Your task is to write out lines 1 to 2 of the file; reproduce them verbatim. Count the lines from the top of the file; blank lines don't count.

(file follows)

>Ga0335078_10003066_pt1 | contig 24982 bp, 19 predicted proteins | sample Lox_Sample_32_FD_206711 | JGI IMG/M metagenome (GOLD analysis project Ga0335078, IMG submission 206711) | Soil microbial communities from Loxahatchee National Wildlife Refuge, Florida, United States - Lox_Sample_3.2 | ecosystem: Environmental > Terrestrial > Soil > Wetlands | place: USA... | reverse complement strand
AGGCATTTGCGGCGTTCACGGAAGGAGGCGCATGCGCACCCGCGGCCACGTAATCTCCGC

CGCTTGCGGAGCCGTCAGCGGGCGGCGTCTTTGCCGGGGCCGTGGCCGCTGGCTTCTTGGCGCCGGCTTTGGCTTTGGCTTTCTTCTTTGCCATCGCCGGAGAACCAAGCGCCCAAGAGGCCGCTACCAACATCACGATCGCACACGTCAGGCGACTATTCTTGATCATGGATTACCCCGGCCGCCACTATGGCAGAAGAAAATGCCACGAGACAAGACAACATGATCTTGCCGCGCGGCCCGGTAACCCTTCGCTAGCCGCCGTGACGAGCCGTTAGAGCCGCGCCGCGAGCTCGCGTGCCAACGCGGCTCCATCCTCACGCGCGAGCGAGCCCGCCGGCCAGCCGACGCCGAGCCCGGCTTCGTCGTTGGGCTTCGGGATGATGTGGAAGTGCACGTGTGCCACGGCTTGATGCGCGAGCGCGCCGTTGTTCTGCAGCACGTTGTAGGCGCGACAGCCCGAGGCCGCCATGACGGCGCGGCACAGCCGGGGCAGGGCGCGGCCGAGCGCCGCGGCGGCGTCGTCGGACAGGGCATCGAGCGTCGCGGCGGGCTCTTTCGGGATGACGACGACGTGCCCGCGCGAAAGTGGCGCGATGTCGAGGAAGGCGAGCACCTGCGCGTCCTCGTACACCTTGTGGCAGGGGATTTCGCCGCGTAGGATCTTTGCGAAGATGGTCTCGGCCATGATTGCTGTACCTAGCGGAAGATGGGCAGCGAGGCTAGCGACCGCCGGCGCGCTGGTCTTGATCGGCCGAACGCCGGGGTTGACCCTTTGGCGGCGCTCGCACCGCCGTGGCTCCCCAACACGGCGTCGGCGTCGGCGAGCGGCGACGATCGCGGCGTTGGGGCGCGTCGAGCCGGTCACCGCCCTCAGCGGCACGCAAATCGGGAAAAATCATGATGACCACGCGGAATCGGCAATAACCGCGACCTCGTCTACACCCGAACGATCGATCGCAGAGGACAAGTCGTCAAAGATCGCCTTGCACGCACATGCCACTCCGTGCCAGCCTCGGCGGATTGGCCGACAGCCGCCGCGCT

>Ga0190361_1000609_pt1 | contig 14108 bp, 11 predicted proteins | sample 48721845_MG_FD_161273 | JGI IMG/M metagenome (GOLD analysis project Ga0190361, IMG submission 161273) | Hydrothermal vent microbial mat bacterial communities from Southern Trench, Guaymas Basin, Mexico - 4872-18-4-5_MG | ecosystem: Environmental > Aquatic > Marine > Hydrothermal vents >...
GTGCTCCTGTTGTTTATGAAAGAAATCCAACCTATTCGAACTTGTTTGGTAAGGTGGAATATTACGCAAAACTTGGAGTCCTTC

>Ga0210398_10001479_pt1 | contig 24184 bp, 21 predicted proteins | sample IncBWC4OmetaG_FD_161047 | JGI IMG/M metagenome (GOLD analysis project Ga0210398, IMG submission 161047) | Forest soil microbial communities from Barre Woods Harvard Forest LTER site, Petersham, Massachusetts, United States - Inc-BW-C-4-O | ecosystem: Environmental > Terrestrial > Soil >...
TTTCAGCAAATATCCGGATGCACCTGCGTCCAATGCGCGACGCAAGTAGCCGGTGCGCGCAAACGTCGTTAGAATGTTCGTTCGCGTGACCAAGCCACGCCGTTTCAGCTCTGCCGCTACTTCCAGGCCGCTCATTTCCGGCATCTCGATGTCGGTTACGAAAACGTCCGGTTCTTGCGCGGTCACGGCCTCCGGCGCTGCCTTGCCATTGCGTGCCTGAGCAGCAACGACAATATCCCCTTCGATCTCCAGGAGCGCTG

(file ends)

>Ga0335078_10003066_pt1 | contig 24982 bp, 19 predicted proteins | sample Lox_Sample_32_FD_206711 | JGI IMG/M metagenome (GOLD analysis project Ga0335078, IMG submission 206711) | Soil microbial communities from Loxahatchee National Wildlife Refuge, Florida, United States - Lox_Sample_3.2 | ecosystem: Environmental > Terrestrial > Soil > Wetlands | place: USA... | reverse complement strand
AGGCATTTGCGGCGTTCACGGAAGGAGGCGCATGCGCACCCGCGGCCACGTAATCTCCGC